Attucks Theatre

1010 Church Street,
Norfolk, VA 23501

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Ret. AKC (NAC) CCC Bob Jensen, Manteno, Illinois
Ret. AKC (NAC) CCC Bob Jensen, Manteno, Illinois on April 1, 2012 at 3:24 pm

As mentioned before, a Robert-Morton Theater Pipe Organ was installed in this theatre in 1925. It was a 2/3 (manual/rank keyboards/units of pipes). The Robert Morgan Organ Company, home of the “Wonder Morton” was located in Van Nuys, California and was the number two volume producer of theatre organs, building about half as many as the industry leader WurliTzer. “Robert Morton” wasn’t a person, rather the first names of a major stockholders sons.

Does anyone know what happened to the organ?

DJA

From Manteno, Illinois, Mile Post 47
on the IC/CN/AMTRAK MAIN LINE OF MID-AMERICA

flightmatron
flightmatron on February 4, 2012 at 4:53 am

I remember this theater as the Booker T. I saw many stage shows there, as well as Saturday morning serials. I’m glad to see it thriving again.

Lost Memory
Lost Memory on October 26, 2009 at 9:29 pm

Here is the National Register of Historic Places nomination form for the Attucks Theater and this is the photo that goes with the form.

spectrum
spectrum on October 18, 2009 at 7:50 pm

Check out their webpage! They’re open! A busy schedule of concerts and performing arts is listed. The auditorium has been beautifully restored with a pink and blue color scheme. Looks great!

Lost Memory
Lost Memory on September 1, 2007 at 1:58 am

A Robert-Morton theater organ size 2/3 style 49 was installed in the Attucks Theater in 1925.

Warren G. Harris
Warren G. Harris on July 1, 2007 at 4:45 pm

An article and color photographs can be found on page 7 of today’s real estate section of The New York Times. The website version omits a color photo of the auditorium taken from the stage, and also an aerial view of the building:
www.nytimes.com/2007/07/01/realestate/01nati.html?

Lost Memory
Lost Memory on January 12, 2007 at 12:15 am

Added to the National Register of Historic Places in 1982

Attucks Theatre ** (added 1982 – Building – #82004575)
1008—1012 Church St., Norfolk (Independent City)
Historic Significance: Architecture/Engineering, Event
Architect, builder, or engineer: Johnson,Harvey N.
Architectural Style: No Style Listed
Area of Significance: Performing Arts, Architecture, Black
Period of Significance: 1900-1924
Owner: Private
Historic Function: Recreation And Culture
Historic Sub-function: Theater
Current Function: Vacant/Not In Use

ghamilton
ghamilton on April 7, 2005 at 1:12 am

The picture just shows the street front,not the big bulk of the bldg.Which brings up the seat figure.It looks like it would hold a lot more than 675 .

ghamilton
ghamilton on April 7, 2005 at 1:10 am

The theater once stood in a thriving and neat commercial area of shops and eateries.Seeing it sit alone and derelict for so long is just sad.Richmond has a similar area that still survives somewhat with a theater also.Both areas are victims of the same phenom.-the fleeing of middle-class blacks out of the inner city.The big difference in the two areas is the curse of “urban-renewal"passed the Richmond neighborhood by-although it did hit some other parts of Richmond with horrible results.(still hitting Richmond-drive down Broad St.)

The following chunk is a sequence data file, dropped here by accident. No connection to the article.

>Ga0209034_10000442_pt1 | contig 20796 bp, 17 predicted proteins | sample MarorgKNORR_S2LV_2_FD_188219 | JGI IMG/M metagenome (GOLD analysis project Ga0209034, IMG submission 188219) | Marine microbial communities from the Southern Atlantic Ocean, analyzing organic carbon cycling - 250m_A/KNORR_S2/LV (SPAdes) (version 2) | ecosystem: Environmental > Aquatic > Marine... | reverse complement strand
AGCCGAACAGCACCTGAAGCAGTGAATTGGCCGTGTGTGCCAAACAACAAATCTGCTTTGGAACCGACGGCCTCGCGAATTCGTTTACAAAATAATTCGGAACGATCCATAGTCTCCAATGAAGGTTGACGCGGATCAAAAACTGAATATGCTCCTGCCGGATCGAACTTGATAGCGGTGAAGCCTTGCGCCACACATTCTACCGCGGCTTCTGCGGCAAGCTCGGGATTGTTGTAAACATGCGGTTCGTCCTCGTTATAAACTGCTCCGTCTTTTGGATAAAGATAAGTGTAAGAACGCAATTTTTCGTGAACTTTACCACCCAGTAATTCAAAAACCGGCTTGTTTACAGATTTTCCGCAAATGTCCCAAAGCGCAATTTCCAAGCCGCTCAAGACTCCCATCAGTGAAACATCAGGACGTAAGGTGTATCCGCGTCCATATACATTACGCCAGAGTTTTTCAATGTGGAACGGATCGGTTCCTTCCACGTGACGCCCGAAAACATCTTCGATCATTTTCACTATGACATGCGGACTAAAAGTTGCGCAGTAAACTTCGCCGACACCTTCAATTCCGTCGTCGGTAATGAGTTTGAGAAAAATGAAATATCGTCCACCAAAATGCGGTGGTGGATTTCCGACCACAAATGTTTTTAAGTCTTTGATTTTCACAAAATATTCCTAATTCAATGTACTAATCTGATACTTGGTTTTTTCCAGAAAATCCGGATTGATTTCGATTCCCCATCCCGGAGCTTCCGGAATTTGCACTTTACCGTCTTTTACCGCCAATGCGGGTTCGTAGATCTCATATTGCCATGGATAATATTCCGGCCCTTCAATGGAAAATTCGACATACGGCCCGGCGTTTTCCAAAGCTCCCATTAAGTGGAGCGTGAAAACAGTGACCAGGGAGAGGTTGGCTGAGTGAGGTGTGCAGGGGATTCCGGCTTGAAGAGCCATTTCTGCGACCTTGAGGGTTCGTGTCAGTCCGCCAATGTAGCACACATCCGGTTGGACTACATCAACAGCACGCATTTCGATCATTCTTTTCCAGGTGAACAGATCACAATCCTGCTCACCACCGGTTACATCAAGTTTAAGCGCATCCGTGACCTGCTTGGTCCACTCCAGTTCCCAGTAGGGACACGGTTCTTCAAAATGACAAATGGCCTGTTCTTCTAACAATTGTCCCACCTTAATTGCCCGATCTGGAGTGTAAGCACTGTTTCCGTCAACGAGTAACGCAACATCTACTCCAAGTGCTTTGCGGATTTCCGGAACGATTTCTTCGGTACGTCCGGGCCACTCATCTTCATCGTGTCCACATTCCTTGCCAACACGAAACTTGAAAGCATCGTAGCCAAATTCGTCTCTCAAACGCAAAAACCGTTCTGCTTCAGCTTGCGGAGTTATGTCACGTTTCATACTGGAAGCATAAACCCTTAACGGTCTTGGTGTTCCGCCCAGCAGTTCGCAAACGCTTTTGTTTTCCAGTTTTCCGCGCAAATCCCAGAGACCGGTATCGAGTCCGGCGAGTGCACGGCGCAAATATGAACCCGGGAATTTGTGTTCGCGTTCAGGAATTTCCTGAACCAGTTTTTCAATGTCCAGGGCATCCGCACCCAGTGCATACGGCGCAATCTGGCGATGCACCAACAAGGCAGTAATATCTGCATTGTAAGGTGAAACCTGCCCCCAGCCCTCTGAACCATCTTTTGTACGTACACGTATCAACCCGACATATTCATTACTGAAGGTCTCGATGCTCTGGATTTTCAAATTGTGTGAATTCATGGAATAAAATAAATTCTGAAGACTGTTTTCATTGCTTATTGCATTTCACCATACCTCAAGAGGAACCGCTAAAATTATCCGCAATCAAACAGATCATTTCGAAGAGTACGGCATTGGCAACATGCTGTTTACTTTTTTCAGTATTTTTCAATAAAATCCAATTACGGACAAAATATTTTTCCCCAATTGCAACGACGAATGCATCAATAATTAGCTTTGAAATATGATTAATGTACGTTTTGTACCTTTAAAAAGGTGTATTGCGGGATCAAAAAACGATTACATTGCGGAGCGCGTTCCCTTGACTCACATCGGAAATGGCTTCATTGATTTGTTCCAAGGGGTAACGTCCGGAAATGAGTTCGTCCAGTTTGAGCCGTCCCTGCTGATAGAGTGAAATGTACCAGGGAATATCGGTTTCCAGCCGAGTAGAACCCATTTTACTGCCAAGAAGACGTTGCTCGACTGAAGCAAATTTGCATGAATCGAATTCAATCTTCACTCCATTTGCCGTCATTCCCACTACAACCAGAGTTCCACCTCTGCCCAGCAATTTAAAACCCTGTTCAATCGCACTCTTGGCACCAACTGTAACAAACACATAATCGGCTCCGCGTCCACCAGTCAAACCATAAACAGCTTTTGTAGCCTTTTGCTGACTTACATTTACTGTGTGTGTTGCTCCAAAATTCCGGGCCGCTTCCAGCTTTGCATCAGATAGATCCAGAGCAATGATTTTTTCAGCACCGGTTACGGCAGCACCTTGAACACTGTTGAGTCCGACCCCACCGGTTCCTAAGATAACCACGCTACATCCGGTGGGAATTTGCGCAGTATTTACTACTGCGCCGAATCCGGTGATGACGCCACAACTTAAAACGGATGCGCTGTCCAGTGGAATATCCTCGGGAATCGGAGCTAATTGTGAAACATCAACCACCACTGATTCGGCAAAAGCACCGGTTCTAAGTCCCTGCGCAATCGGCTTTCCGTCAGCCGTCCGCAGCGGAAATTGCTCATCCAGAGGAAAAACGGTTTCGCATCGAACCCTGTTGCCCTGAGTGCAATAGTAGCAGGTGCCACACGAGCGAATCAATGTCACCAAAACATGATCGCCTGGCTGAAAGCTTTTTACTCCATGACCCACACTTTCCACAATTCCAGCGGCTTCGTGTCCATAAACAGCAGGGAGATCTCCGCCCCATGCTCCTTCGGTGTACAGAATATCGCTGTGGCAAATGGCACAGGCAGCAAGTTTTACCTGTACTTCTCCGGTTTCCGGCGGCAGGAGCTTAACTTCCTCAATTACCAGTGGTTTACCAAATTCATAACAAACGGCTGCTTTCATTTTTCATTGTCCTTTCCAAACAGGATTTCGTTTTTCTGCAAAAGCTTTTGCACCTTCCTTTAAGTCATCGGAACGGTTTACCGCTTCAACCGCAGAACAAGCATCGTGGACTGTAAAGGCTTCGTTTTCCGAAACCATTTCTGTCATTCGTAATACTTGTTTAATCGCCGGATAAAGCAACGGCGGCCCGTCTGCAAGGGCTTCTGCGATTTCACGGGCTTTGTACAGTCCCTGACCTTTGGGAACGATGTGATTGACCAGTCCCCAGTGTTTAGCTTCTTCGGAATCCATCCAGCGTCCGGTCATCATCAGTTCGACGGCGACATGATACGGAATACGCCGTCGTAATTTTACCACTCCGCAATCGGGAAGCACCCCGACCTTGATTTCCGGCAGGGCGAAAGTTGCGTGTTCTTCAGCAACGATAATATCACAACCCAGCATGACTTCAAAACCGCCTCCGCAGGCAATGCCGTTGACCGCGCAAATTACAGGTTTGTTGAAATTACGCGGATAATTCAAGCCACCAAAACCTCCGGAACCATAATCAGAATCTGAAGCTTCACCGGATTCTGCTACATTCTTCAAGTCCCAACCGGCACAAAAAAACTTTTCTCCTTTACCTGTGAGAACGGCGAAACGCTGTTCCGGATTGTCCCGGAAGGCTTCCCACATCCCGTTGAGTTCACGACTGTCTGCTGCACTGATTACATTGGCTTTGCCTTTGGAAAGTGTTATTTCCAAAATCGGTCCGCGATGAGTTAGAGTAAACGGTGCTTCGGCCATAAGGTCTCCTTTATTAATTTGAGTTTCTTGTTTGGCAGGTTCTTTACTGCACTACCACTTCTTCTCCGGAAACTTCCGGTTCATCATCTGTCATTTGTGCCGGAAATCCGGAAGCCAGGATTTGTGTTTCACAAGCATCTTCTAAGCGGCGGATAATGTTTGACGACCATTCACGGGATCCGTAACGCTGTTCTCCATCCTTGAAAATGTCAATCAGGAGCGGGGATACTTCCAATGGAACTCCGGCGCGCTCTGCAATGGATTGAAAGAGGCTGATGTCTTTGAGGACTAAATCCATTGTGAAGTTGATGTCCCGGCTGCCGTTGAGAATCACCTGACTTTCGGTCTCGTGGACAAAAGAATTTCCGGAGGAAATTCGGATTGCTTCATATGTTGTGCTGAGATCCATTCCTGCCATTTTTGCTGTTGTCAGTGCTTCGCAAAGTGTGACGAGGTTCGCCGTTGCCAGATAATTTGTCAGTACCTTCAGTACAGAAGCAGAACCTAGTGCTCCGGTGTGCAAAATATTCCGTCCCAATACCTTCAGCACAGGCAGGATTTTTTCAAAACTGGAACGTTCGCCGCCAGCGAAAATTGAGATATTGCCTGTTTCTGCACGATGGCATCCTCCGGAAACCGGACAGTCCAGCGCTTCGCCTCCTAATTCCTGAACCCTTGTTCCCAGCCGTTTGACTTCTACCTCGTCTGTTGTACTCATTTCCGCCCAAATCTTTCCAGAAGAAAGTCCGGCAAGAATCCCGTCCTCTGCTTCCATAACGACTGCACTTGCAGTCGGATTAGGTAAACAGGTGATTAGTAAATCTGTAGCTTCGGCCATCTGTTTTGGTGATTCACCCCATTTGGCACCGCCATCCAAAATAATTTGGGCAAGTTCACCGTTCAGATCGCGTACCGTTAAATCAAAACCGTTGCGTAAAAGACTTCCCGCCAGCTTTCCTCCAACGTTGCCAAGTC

BRAAB
BRAAB on February 18, 2005 at 11:05 pm

The Restoration of the Attucks Theater has been awarded the 2004 National Award for Excellence in Construction by the Association of Builders and Contractors for renovations between $2 Million and $10 Million.

BRAAB
BRAAB on February 18, 2005 at 10:55 pm

Two years ago, Armin Schallermeir, Project Superintendent for VIRTEXCO Corp., Bill Hickmann of NRHA, George Falkner, Project Architect of Livas Group and myself stood in the center of the auditorium of the theater. Plaster was hanging off rusted lath, paint was peeling off walls, pigeons flew thru openings in the roof, the balcony was barley stable, and the roof timbers were ready to fall in at any moment.

After two years of hard work involving many long hours of work and sleepless nights, the four of us were able to sit in that same auditorium and for the first time, realized the magnitude of what we were all a part of. Watching a performance where actors and musicians such as Duke Ellington once played, you really begin to understand the richness that the Theater has to offer to generations to come.

Rarely does the opportunity come along to be involved in such event as rebuilding and returning a building such as the Attucks Theater to its former beauty. I will be forever grateful for such an opportunity.

Brennan Raab
Project Manager, VIRTEXCO Corp.

Lost Memory
Lost Memory on February 7, 2005 at 3:51 pm

The address for this theater is 1010 Church St. The new name for this theater is the Crispus Attucks Cultural Center. The original architect is listed as Harvey N. Johnson a noted African-American architect. Here is a website with more info on this theater:
http://www.datatechcentral.com/attucks/history.htm

jeffconn
jeffconn on February 7, 2005 at 3:01 pm

The Attucks was called the Booker T at one time. I’m not sure if that is the original name, though.

BRAAB
BRAAB on March 22, 2004 at 10:17 pm

Update:

The Attucks Theater is approaching the final phases of renovation. The new Balcony has been installed, box seats are being completed, and the building addition’s drywall is ready for paint. The Livas Group Architects is the designer of record and the contractor is VIRTEXCO Corporation, both of Norfolk, VA. The first scheduled performance is Sept. 19, 2004.